With the wear of 29 marathons etched into his running shoes, restaurateur Dennis McDermott has memories of great runs from all over the globe — posing for photos mid-race in a toga in Rome and glimpsing the Eiffel Tower in Paris.
But it’s the memory of crossing the Verrazano-Narrows Bridge in New York City’s first marathon following the terrorist attacks of Sept. 11 — and McDermott’s first marathon at age 40 — that still sends chills down his spine.
“I was there that morning (Sept. 11.) That whole day left a major impact on me,” recalled McDermott, who owns The Riverhead Project in downtown Riverhead. “I saw people holding hands, jumping out of the buildings.”
He described watching legions of people march uptown like a zombie horde as debris from the towers blanketed downtown. McDermott gathered up a few belongings, put his four cats into suitcases and left the city for his home in Southold that day.
Two months later he and thousands of runners tried to regain a bit of normalcy with the city’s annual marathon.
“It was the first chance the city had to exhale collectively,” he said of the 26.2-mile race. “It was the most amazing experience of my life. You were just electrified with the energy.
That’s why McDermott, who will be 53 when he crosses the Manhattan finish line for the third time this November, is running his 30th marathon overall in New York City — and for a good cause.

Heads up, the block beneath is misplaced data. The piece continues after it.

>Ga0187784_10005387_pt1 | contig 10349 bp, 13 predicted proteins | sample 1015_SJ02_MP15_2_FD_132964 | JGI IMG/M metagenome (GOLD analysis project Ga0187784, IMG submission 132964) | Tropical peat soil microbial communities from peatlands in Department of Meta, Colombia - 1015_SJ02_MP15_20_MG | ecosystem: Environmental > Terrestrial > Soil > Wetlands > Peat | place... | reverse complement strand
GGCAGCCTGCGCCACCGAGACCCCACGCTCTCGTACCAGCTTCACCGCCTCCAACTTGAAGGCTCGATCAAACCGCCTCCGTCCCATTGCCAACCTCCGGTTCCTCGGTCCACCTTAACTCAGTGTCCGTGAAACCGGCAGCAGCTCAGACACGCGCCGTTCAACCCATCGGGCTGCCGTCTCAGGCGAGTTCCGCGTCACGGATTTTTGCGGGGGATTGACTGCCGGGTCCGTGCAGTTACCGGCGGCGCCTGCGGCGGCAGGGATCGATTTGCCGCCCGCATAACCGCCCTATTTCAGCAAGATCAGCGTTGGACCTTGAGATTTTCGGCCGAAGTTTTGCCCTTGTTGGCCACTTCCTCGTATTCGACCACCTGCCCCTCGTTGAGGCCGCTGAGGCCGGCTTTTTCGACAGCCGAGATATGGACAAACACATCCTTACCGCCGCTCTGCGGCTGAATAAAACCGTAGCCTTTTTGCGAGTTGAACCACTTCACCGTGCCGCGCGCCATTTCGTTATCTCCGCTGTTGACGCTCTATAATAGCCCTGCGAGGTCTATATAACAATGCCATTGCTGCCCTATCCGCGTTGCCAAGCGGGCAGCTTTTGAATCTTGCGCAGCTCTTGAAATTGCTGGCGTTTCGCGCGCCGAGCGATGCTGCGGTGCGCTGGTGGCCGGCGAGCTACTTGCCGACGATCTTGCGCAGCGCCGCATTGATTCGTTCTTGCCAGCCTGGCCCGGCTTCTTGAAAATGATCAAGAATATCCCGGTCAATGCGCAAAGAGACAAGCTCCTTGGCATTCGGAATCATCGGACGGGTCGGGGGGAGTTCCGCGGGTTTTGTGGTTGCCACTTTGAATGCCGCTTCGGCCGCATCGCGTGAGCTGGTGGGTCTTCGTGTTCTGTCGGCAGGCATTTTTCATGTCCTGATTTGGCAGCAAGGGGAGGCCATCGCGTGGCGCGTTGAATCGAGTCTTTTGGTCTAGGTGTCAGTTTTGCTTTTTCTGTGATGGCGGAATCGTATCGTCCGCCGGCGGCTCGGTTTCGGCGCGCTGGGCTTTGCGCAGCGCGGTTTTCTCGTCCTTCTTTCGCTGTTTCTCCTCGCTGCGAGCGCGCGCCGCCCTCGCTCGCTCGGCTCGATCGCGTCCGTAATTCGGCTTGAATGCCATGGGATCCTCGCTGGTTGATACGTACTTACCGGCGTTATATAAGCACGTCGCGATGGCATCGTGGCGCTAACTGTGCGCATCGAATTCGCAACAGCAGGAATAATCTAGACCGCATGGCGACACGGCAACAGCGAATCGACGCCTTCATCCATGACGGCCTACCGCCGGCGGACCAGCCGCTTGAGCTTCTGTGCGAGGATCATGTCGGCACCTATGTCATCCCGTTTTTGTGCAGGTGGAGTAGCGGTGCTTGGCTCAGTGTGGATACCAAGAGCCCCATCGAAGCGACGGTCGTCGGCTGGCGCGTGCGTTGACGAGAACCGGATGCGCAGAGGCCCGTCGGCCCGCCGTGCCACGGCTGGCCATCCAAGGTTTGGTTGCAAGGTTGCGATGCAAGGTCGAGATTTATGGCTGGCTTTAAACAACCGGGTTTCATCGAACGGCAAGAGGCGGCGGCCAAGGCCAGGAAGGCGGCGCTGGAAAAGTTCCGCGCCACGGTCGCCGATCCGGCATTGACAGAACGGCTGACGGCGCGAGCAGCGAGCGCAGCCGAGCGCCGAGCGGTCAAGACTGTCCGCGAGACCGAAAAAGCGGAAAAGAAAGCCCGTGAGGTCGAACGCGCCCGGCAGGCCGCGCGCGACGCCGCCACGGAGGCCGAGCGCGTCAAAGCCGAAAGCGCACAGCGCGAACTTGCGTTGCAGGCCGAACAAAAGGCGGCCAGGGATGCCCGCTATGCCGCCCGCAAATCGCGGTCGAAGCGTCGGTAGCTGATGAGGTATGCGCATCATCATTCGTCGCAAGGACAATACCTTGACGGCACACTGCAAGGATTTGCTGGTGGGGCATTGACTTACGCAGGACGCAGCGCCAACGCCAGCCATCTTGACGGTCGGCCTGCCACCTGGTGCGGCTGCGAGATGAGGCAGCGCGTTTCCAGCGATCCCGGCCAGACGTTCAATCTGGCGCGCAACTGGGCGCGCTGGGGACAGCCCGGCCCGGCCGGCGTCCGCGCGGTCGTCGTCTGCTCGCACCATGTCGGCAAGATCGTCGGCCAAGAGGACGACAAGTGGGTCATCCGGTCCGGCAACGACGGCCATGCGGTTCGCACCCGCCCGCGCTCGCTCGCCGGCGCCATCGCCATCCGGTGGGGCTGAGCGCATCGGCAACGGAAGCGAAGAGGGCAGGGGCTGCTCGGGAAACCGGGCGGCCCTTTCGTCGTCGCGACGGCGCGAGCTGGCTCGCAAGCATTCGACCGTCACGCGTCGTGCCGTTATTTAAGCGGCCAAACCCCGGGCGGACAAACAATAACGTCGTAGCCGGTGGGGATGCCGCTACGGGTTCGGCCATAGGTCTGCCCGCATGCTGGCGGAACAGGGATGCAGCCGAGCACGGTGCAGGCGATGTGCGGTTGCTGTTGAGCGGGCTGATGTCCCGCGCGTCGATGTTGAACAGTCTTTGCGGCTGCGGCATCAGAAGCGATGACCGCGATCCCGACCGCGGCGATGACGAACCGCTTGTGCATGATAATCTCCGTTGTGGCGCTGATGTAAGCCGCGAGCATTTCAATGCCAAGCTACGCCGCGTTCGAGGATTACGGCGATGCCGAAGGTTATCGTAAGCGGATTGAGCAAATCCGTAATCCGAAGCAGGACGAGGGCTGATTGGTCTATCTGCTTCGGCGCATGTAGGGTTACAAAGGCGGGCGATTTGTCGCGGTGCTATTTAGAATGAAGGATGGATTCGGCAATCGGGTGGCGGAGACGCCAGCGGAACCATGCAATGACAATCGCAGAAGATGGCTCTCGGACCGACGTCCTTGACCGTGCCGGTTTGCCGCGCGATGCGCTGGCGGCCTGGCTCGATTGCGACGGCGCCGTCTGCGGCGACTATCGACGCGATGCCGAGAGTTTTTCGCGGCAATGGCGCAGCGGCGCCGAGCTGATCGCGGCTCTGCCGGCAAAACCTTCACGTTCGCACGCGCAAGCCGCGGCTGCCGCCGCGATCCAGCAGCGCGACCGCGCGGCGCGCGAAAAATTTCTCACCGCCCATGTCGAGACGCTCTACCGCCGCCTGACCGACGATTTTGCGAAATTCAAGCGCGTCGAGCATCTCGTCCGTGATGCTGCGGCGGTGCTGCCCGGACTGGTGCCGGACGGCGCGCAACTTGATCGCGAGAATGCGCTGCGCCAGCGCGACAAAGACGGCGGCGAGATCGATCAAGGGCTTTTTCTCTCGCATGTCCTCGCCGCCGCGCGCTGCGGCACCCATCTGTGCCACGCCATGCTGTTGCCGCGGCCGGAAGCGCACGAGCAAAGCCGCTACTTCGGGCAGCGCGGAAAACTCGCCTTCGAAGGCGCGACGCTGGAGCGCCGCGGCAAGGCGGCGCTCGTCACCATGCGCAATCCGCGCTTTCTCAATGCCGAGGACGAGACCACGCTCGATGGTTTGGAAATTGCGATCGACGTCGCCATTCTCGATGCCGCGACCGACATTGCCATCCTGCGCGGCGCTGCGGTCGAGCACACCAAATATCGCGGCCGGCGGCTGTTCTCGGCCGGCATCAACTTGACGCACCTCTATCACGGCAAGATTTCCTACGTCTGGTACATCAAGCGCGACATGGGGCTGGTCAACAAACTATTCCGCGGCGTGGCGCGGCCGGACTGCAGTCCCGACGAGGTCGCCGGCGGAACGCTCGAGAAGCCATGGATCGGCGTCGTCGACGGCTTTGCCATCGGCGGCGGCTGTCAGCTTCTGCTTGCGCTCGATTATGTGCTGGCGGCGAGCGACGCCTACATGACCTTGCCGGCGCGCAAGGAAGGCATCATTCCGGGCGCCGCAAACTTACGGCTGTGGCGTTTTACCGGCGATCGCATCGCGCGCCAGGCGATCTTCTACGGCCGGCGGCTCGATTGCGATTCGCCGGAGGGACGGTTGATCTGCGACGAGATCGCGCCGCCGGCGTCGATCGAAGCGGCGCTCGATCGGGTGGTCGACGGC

McDermott and a team of seven other local residents are running to raise more than $20,000 for Peconic Bay Medical Center.
Each member of the group, known as Team Wellness, will raise at least $2,500 for the Riverhead hospital, though some have already exceeded that goal. The money will go toward initiatives like the employee wellness Biggest Winner competition, addressing obesity, diabetes and stroke prevention and Palliative Care.
“Instead of raising money for the American Cancer Society or other worthy national causes, I’d rather do something that is closer to home,” said McDermott, who moved to Southold full time and opened The Frisky Oyster in Greenport after 9/11. “It’s going to have a huge impact on a local, small hospital.”
The other seven members of the team are Mary Mitchell, wife of hospital CEO Andy Mitchell, Southold Town police officer Ryan Springer, orthopedic surgeon Dr. Eric Manoff and PBMC employees Paul Furbeck, Anna Law, Jennifer Miglino and Jennifer Robbins.
“It’s about promoting a healthy lifestyle,” said hospital spokesman Demetrios Kadenas. “They’re running to be healthy, but they’re also running on behalf of PBMC, which is a pillar of health in the community. They’re all from the community and it’s important that they’re running for our hospital.”
Click here to make a donation to a member of Team Wellness.